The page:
Betty: How much of your true self do you share with others?
Tony: Oh, everyone pretty much gets all of me. How long they stick around and tolerate it is another story. I don’t hold back. Like when I had to teach that priest how to fly. Huge mistake putting me in as his instructor. Especially when I was describing how flying fast and low was like making love with a beautiful woman. He didn’t know what I was talking about. When he asked me if it was like praying, I didn’t know what he was talking about.
Betty: Are you close to your family? Do you wish your relationship with them was different in any way? If so, how?
Tony: Are we close? Ha-ha-ha, very funny. I would have to say we are about as close as a group of porcupines. How do I wish my relationship was different? Well, with my foster family, I wish I didn’t know ’em. Especially my foster brothers. My wife invited them to the wedding. One shot up heroin and the other stole the maid of honor’s purse. As far as my real parents, I wish they had stuck around longer. Especially my mom.
Betty: What characteristics are you looking for in a potential lover/spouse?
Tony: Well, being good in bed matters. In fact, that used to be my only requirement until I met Angela. Don’t tell anyone, but I didn’t even get her in bed for a few months. It didn’t matter that she couldn’t cook. Finally, someone looked beyond how screwed-up I was and just got me. I never thought of myself as a provider. Hell, I could barely take care of a dog. But with Angela, I found I wanted to protect her.
Betty: How do you like to relax? What kind of entertainment do you enjoy?
Tony: I like women, guns, and yellow airplanes, not necessarily in that order. Flying relaxes me. It also turns me on. Listening to music definitely helps. My favorite tune is “Sexual Healing” by Marvin Gaye. Anything by the Rolling Stones works for me. Listening to music AND flying at the same time rocks. I did try duck hunting once, but my leg was in a cast at the time, and it got stuck in the mud. I had a motorcycle for a while. That was cool. I had to get rid of it to collect the insurance when I lost my job. I miss that old Hog.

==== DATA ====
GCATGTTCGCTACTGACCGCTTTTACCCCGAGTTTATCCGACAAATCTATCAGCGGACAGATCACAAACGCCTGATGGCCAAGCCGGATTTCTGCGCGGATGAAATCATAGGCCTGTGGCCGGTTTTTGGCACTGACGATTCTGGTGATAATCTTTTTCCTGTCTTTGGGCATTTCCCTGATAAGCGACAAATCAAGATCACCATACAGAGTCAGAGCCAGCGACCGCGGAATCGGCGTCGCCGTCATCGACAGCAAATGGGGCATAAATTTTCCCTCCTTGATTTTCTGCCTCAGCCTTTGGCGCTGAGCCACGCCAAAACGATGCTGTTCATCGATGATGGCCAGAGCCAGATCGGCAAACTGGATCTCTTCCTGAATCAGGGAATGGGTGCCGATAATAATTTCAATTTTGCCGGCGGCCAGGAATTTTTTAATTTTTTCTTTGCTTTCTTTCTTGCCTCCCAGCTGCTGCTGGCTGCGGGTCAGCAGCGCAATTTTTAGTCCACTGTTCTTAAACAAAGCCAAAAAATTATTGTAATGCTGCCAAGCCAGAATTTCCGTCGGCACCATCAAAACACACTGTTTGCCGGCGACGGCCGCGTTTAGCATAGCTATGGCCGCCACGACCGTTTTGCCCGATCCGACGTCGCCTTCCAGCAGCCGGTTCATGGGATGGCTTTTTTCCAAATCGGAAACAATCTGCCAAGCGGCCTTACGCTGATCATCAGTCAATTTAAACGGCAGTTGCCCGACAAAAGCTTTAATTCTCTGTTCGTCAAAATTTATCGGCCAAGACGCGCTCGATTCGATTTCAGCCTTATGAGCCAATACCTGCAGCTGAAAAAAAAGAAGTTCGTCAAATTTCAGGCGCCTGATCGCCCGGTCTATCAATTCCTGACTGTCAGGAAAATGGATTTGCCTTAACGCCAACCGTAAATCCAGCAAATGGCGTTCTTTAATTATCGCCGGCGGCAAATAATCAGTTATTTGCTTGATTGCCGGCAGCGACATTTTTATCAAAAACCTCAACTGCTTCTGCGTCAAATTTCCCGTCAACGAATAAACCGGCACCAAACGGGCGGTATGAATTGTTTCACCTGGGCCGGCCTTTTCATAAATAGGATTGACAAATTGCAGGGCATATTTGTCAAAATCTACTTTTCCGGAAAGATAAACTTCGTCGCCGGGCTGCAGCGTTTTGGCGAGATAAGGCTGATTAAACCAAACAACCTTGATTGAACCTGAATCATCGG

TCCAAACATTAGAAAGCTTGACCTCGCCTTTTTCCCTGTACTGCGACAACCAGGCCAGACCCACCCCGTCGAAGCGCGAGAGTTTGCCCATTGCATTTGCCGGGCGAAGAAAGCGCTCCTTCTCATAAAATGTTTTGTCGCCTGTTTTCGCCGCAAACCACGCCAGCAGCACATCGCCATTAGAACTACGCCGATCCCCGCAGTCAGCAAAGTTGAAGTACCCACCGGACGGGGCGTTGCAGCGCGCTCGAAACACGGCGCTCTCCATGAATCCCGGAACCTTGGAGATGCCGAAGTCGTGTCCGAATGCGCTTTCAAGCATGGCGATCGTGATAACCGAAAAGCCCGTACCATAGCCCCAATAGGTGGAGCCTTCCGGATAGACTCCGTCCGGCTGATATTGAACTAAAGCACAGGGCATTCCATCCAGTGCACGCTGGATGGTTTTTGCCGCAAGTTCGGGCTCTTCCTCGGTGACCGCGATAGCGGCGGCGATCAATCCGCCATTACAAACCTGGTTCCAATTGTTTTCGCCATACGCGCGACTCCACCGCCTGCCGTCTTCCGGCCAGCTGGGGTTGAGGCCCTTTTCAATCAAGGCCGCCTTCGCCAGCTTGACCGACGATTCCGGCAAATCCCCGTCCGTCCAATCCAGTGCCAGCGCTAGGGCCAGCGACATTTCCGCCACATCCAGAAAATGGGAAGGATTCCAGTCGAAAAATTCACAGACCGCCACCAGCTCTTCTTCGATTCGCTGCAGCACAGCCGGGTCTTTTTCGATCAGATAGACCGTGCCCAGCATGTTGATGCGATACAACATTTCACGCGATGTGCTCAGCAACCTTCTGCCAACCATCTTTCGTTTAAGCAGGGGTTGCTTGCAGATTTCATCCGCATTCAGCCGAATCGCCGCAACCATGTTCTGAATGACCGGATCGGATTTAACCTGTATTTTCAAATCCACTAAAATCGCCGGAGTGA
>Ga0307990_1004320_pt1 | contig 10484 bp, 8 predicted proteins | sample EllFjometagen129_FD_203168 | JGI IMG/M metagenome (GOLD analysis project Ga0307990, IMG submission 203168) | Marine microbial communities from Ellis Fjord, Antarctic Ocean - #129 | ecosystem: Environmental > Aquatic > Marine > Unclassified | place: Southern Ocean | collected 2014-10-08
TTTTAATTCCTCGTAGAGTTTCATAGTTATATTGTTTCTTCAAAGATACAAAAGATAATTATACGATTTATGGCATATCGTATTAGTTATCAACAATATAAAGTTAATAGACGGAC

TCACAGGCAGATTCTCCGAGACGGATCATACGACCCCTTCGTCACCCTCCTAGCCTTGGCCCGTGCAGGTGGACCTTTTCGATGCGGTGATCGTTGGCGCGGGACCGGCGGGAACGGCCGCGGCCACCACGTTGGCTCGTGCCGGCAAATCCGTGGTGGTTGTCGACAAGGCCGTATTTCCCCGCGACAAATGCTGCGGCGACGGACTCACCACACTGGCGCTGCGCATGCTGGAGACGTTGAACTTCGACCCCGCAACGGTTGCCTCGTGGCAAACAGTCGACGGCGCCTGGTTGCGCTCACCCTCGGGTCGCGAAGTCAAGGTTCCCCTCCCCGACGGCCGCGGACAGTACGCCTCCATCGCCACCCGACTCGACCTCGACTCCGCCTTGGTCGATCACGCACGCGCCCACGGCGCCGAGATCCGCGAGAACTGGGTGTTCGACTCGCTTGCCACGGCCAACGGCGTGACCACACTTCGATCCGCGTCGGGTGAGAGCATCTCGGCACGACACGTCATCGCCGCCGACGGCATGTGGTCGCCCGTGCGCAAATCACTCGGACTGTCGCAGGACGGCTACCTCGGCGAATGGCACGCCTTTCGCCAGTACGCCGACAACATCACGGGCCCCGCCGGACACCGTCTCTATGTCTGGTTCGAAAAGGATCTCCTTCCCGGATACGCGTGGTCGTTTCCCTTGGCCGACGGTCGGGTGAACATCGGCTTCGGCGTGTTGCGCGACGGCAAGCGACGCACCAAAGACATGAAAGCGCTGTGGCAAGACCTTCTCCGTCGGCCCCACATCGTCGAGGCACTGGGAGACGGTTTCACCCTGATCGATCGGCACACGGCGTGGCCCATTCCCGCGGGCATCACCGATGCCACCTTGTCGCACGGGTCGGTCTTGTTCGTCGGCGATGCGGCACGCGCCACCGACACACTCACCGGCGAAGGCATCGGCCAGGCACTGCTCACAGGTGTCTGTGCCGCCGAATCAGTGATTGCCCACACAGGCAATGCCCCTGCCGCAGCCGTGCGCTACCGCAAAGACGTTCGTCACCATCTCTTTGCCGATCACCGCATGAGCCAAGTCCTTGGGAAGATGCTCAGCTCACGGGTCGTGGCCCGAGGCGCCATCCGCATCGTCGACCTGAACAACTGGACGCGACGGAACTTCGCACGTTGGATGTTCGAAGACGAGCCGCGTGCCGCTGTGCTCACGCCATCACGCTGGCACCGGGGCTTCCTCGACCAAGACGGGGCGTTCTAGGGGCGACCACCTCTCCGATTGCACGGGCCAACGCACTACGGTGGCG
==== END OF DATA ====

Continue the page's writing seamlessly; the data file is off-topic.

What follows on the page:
Betty: If you could change yourself in some way, what change would you make? Why?
Tony: You know, giving that priest flying lessons made me wonder if there was more to life than sex and flying. I’m not talking about getting saved, but when your plane goes down and it looks like you might die, you wonder about whether there’s more to life than you know. I guess I wish I was willing to believe that faith crap. I think it might make me a better person.
Betty: What do you think you’re good at? Bad at?
Tony: I’m awesome at flying. I think I’m good in bed, too. I can fix an engine. Any engine. They used to call me the piano tuner because I fixed them by sound. Even with my lousy hearing. What am I bad at? You name it. Making a relationship work. Staying employed. Staying sober. I’m horrible with money. If I have it, I spend it.
Betty: What items do you carry in your pockets or handbag?
Tony: In my pocket right now, I have a lighter with a Great Lakes biplane on it. Don’t tell Angela—I wouldn’t want to hurt her feelings—but that masseuse gave it to me as a birthday present. That gal was fun to hang out with—until she got divorced from her long-haul trucker husband. Then she started rubbing me the wrong way, if you get my meaning. She started hounding me to settle down. What a drag! I also used to have a beer opener that looked like a naked lady, but it fell out of my pocket at the airstrip one day.
Betty: What foods and beverages do you routinely have in your refrigerator?
Tony: Beer. And more beer. Once I had this gal as a maid (she thought she was my girlfriend, but she was really just a housekeeper with benefits. I was the benefit.) Anyway, she used to make this great pineapple upside-down cake. It went well with screwdrivers. I like barbequing steaks, too. Great big ones.
Tony flees Texas at the point of a shotgun and finds himself unemployed. Taking a temporary job as a flight instructor, he demonstrates flying spray runs to his worst student, Father Roberto. Imagine the Great Waldo Pepper teaching Mother Theresa to fly in Steinbeck’s Salinas Valley in 1972.
An ace in the air, but a mess on the ground, Tony needs to tame his inner demons. Can he stay alive long enough to do that? Is flying fast and low really like making love to a beautiful woman?
Wow, Tony, you’ve had quite a life. I hope things work out for you in the best way possible. Thanks again, Luanne, for letting Tony stop by and talk to us.
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One thought on “Getting to know Tony Damascus, character of author Luanne Oleas #author #familysaga #inspirational #contemporary #romance #literary #fiction”
Thanks so much for interviewing Tony. He had a blast doing it.